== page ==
Just a stones throw away from the city of Berlin, is one of Europe's hidden gems: Sanssouci Palace and Park in Potsdam. An easy day trip from Berlin. A UNESCO World Heritage site, that won't disappoint. Potsdam became known as the favorite residence of the Prussian kings in the 18th and 19th centuries.
How I stumbled upon Potsdam is actually pretty interesting. Priscilla, the Brazilian woman I met drinking a beer at 9 o'clock in the morning in Prague, was living in Berlin. Then my friend Jana, who I met housesitting in Hamburg, drove down to Berlin for a fun girlfriends weekend.
Note: Jana was able to drive to Berlin for free, because she used BlaBlaCar. It's a site where drivers post their planned travel routes, and people that need a ride pay for a seat in their car. It's used all around Europe and incredibly cheap!
Priscilla mentioned she wanted to go to Potsdam that weekend. She knew that I loved palaces and castles and knew this would be right up my alley.
In the 17th century, Prince Frederick William woke up and decided that Berlin just wasn't quite grand enough for him. He decided to move his court to the city of Potsdam, 15 miles outside of Berlin. The town had sufficient access to waterways, prime hunting grounds, and plenty of space to build absolutely stunning palaces (notice that's plural). There are over 150 buildings on about seven square miles.
Obviously, we weren't able to see and go inside every single building. When we were able to go inside, there was a strict no photography rule. Well, you can take photos if you paid for a "photo ticket." Cheap backpacker? Not happening.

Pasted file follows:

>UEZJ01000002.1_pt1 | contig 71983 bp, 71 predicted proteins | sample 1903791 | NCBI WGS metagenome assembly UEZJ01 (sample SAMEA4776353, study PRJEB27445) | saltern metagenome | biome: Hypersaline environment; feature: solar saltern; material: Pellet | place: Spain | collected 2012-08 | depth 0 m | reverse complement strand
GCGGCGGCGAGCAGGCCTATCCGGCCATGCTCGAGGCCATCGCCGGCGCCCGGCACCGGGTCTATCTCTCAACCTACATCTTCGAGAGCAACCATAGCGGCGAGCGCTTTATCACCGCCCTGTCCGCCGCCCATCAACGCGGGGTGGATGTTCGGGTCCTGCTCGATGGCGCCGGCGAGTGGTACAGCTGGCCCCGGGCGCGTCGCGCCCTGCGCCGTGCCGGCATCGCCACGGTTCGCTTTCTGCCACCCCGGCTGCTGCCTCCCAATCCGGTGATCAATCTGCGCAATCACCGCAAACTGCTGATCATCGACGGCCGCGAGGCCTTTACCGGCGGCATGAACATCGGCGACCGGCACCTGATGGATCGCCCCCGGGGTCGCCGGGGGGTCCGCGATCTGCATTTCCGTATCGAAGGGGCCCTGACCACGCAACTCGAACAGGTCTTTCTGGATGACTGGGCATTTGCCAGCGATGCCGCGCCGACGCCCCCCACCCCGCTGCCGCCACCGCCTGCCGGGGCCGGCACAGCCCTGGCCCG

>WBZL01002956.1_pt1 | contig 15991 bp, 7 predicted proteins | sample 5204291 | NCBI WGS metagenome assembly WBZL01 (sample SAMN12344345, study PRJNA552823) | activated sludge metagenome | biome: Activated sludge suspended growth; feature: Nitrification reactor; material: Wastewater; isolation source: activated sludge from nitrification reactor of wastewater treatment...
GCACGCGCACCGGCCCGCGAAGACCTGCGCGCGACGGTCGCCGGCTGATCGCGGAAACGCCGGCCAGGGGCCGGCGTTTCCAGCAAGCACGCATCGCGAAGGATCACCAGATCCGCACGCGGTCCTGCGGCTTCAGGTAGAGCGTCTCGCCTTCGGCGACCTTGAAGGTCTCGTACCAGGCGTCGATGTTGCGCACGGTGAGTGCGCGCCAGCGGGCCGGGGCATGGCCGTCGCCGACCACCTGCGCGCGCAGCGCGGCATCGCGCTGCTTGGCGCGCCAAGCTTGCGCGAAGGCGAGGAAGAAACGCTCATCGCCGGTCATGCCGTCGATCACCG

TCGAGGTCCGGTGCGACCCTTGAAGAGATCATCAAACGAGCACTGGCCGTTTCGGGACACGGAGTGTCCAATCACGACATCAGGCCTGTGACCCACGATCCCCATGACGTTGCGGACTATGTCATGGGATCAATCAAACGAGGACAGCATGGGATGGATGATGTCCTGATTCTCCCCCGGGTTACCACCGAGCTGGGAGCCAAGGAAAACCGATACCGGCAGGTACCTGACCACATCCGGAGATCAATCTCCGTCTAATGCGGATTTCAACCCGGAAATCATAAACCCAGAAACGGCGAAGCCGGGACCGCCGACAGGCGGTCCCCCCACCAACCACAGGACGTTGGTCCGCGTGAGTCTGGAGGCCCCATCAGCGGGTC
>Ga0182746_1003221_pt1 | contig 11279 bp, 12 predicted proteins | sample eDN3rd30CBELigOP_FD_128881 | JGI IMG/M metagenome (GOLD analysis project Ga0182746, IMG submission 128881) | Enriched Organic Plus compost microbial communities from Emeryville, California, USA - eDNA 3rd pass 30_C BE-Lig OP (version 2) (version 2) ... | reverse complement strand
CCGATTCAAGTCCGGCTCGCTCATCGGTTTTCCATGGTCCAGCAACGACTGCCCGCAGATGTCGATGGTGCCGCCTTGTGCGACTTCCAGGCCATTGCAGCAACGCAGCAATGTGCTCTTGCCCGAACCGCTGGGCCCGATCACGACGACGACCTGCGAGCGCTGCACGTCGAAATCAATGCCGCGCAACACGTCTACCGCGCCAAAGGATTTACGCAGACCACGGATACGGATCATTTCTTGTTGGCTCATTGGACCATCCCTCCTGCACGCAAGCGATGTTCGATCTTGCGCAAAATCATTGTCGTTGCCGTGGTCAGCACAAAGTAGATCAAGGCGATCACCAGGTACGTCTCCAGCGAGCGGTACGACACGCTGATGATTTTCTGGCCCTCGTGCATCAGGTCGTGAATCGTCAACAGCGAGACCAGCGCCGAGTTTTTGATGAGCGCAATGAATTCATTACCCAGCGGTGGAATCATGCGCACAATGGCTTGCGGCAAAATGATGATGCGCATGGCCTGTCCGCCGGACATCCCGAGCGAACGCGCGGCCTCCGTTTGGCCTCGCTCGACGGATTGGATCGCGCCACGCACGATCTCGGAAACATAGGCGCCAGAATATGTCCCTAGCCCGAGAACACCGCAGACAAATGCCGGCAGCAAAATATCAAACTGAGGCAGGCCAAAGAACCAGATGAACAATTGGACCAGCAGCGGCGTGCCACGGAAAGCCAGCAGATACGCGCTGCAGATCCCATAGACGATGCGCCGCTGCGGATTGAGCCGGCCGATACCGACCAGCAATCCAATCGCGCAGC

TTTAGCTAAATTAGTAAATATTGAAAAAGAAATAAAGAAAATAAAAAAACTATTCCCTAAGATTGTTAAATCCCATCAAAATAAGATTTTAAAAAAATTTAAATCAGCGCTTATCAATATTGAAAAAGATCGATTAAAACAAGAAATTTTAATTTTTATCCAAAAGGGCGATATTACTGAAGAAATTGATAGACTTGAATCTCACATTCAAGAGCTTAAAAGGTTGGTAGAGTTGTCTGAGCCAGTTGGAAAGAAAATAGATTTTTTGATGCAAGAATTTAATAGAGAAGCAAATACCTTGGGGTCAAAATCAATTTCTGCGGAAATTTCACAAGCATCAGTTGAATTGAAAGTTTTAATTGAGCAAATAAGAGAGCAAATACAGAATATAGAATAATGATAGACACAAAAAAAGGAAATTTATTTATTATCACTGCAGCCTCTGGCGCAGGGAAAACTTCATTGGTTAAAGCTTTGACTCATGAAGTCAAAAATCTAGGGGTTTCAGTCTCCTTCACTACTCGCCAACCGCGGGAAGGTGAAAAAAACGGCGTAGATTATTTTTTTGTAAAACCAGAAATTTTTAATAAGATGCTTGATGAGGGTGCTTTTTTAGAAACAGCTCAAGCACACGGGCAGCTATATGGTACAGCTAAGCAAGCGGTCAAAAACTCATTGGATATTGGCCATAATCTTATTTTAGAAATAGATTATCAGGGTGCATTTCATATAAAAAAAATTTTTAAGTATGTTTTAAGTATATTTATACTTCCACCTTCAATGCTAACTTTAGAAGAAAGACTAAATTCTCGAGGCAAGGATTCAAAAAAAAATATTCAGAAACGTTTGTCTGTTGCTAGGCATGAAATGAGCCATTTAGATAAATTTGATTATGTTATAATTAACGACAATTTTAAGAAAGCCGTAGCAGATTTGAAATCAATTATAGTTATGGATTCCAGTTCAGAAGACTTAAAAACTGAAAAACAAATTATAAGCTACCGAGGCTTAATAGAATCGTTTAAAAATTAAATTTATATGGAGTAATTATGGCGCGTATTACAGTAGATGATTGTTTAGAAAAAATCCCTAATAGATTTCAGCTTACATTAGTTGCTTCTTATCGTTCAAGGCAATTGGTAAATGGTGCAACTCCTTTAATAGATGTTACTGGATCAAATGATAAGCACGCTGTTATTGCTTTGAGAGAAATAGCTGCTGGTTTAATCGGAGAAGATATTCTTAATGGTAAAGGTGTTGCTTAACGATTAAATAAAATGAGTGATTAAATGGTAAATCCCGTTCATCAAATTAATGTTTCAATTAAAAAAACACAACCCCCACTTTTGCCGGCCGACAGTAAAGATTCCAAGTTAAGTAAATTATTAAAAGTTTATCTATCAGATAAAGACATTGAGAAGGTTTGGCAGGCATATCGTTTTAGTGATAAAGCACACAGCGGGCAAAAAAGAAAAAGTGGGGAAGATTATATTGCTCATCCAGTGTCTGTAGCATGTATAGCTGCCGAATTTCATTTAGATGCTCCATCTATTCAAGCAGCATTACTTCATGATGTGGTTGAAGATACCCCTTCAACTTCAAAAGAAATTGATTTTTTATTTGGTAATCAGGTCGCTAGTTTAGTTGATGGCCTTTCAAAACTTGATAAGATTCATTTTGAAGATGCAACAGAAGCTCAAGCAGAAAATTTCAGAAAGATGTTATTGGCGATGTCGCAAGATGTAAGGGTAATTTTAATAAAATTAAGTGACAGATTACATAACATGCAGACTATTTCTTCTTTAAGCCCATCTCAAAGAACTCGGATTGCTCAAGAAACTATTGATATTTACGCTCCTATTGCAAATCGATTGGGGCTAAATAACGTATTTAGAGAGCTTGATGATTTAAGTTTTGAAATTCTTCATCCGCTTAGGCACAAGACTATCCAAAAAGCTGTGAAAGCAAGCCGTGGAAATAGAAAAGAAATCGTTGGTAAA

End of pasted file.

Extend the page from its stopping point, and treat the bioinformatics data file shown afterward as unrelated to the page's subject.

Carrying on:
Chinese House in Sanssouci Park
This tea house was made to showcase the "exotic" Chinese culture. Pure golden statues surround the tea house and the outside is adorned with golden palm trees.
The Roman baths were built to showcase a modern take on romantic Italian-style architecture. Connected to a stream, you can walk past giant stone tubs and pools.
Jana, myself, and Priscilla posing for a photo with Ruinenberg Hill behind us. On the top of the hill sits a basin that was once used to feed all the fountains in Sanssouci. Antique ruins at the top of the hill remind you of Athens, Greece.
The New Palace
The New Palace is one of the most impressive palaces on the grounds. It was built in the 1700's, after the 7 Years War, by Frederick the Great. It's considered to be the last "great Prussian baroque palace."
Inside it has a room dedicated for marble, a concert hall, and a theater. One of my absolute favorite rooms was the massive Grotto Hall. The walls are encrusted with sea shells, quartz, marble, and semi-precious stones.
Last but not least is the Big Daddy of all palaces in Potsdam: Sanssouci Palace. Leading up the steps to this beautiful orange structure are fig trees, plum trees, and grapes. It was designed to be a more private residence for Frederick the Great and contained only 10 rooms.
There is Always Room for Wine
After walking around Sanssouci all day, the three of us were exhausted. We met up with Priscilla's colleague for drinks along the river. He was one real lucky guy, to have three women to schmooze with bottles of wine and Aperol Spritzers.
We ended our wonderful day sipping wine together overlooking the sunset. Right after the sun set, Jana, Priscilla, and I realized, at about exactly the same time, that it was a little weird we were still on this date together and happily went home with a wonderful day behind us.